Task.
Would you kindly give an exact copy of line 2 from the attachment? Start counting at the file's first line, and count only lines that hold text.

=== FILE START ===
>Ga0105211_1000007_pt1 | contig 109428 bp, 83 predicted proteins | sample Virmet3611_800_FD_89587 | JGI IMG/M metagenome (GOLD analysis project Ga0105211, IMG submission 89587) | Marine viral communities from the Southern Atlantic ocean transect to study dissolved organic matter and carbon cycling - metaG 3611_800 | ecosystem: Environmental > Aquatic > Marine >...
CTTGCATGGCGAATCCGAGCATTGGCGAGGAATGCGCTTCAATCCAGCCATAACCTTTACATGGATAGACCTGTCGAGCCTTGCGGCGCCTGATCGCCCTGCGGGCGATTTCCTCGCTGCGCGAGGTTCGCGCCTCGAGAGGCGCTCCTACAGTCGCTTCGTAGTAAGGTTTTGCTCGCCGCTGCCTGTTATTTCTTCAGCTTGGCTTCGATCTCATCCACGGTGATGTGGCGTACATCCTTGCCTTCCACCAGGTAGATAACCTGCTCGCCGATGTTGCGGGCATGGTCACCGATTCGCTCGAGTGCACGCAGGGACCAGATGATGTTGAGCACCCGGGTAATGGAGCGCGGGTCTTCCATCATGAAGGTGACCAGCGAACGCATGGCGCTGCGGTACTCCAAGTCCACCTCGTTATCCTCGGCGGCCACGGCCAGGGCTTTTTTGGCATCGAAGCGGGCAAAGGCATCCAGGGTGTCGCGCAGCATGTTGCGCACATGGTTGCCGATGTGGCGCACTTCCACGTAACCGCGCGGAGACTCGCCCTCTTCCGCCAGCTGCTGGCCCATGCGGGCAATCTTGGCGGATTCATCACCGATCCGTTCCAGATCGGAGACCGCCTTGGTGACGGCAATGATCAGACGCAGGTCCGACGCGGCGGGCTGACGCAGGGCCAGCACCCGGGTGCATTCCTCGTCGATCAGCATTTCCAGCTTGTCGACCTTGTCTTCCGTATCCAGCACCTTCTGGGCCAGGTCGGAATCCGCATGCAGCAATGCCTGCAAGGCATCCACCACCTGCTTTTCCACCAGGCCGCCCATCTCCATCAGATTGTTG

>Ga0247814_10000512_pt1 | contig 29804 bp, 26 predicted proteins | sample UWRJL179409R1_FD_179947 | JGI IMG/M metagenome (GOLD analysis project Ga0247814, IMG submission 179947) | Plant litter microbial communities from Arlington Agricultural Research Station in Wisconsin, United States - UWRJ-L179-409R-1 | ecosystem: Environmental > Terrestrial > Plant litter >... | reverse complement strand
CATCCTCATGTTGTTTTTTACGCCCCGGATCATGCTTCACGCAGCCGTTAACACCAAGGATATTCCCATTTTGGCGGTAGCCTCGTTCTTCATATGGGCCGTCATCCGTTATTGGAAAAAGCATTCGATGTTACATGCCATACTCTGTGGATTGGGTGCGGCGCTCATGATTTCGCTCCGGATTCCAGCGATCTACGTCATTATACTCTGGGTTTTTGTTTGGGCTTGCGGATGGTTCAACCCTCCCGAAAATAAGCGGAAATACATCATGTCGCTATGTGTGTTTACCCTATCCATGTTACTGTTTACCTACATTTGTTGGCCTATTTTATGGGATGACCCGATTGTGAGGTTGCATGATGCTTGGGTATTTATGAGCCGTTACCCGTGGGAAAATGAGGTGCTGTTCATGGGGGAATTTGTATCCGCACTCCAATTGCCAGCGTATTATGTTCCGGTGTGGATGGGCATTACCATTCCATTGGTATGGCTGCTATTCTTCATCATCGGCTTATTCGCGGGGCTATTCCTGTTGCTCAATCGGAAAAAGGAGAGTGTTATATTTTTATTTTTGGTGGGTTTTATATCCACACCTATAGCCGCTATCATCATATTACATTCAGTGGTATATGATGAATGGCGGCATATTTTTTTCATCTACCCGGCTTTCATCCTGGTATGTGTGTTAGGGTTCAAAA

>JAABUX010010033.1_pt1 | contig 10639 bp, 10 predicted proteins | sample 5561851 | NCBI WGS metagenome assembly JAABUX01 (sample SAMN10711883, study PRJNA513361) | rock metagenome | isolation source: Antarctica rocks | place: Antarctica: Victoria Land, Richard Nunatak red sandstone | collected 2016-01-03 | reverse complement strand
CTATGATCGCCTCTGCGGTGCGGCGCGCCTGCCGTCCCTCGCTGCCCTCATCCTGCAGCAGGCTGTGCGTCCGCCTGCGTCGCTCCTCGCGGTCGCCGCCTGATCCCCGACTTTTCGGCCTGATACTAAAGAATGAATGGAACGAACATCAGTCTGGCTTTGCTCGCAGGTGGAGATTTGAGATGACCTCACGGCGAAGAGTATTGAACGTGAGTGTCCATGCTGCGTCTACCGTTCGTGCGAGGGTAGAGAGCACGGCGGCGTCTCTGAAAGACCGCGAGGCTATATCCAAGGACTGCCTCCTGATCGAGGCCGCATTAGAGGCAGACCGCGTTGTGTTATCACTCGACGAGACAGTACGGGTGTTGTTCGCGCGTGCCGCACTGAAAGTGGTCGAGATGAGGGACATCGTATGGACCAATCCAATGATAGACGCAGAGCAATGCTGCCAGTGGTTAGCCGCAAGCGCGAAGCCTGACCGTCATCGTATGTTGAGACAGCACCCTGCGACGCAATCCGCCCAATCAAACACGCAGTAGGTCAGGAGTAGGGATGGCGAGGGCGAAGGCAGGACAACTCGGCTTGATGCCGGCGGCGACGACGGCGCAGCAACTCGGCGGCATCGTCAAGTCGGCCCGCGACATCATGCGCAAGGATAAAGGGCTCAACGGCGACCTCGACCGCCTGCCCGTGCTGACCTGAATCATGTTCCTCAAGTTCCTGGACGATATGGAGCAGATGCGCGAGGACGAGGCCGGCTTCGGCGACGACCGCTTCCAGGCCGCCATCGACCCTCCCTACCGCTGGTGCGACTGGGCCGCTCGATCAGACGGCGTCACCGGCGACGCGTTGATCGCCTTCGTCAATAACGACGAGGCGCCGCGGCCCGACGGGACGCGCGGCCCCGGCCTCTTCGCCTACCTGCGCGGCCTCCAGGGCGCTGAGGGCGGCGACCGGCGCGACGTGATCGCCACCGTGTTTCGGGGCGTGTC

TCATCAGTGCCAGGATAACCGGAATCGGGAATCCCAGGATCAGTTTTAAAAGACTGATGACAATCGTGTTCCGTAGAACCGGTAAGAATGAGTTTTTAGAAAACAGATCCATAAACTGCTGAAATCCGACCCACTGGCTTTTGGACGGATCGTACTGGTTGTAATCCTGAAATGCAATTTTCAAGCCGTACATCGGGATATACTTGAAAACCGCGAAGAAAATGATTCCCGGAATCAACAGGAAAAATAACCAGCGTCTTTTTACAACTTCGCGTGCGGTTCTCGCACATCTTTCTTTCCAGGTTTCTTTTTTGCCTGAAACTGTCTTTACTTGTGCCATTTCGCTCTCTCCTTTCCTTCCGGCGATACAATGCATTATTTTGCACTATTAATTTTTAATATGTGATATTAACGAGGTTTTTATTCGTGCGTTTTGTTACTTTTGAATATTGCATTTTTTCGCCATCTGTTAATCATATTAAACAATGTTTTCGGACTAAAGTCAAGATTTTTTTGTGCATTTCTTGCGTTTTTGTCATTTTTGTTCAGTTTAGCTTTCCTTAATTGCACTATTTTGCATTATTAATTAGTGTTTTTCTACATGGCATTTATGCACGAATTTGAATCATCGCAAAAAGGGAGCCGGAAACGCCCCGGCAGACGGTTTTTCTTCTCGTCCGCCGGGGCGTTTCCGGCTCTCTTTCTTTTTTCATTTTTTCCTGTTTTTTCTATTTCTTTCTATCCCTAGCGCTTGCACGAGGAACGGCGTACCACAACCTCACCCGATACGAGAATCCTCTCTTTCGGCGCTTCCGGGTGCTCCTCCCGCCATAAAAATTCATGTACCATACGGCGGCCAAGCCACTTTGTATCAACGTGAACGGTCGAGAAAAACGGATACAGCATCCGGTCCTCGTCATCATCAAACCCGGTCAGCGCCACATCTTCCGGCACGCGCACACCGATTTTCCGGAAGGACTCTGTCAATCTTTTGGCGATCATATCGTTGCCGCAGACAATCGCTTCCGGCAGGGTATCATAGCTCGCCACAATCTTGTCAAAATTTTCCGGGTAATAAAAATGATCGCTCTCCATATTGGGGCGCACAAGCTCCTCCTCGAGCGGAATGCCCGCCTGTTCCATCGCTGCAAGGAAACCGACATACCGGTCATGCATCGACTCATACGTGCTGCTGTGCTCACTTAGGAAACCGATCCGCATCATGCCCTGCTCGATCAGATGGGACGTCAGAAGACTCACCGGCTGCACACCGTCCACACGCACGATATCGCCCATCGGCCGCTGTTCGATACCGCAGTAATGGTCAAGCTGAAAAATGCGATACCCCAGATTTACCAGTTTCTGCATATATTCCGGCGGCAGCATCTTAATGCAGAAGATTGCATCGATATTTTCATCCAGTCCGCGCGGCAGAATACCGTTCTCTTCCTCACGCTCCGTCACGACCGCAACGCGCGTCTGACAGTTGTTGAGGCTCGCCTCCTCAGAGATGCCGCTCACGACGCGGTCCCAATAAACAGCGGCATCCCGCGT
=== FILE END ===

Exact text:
CTTGCATGGCGAATCCGAGCATTGGCGAGGAATGCGCTTCAATCCAGCCATAACCTTTACATGGATAGACCTGTCGAGCCTTGCGGCGCCTGATCGCCCTGCGGGCGATTTCCTCGCTGCGCGAGGTTCGCGCCTCGAGAGGCGCTCCTACAGTCGCTTCGTAGTAAGGTTTTGCTCGCCGCTGCCTGTTATTTCTTCAGCTTGGCTTCGATCTCATCCACGGTGATGTGGCGTACATCCTTGCCTTCCACCAGGTAGATAACCTGCTCGCCGATGTTGCGGGCATGGTCACCGATTCGCTCGAGTGCACGCAGGGACCAGATGATGTTGAGCACCCGGGTAATGGAGCGCGGGTCTTCCATCATGAAGGTGACCAGCGAACGCATGGCGCTGCGGTACTCCAAGTCCACCTCGTTATCCTCGGCGGCCACGGCCAGGGCTTTTTTGGCATCGAAGCGGGCAAAGGCATCCAGGGTGTCGCGCAGCATGTTGCGCACATGGTTGCCGATGTGGCGCACTTCCACGTAACCGCGCGGAGACTCGCCCTCTTCCGCCAGCTGCTGGCCCATGCGGGCAATCTTGGCGGATTCATCACCGATCCGTTCCAGATCGGAGACCGCCTTGGTGACGGCAATGATCAGACGCAGGTCCGACGCGGCGGGCTGACGCAGGGCCAGCACCCGGGTGCATTCCTCGTCGATCAGCATTTCCAGCTTGTCGACCTTGTCTTCCGTATCCAGCACCTTCTGGGCCAGGTCGGAATCCGCATGCAGCAATGCCTGCAAGGCATCCACCACCTGCTTTTCCACCAGGCCGCCCATCTCCATCAGATTGTTG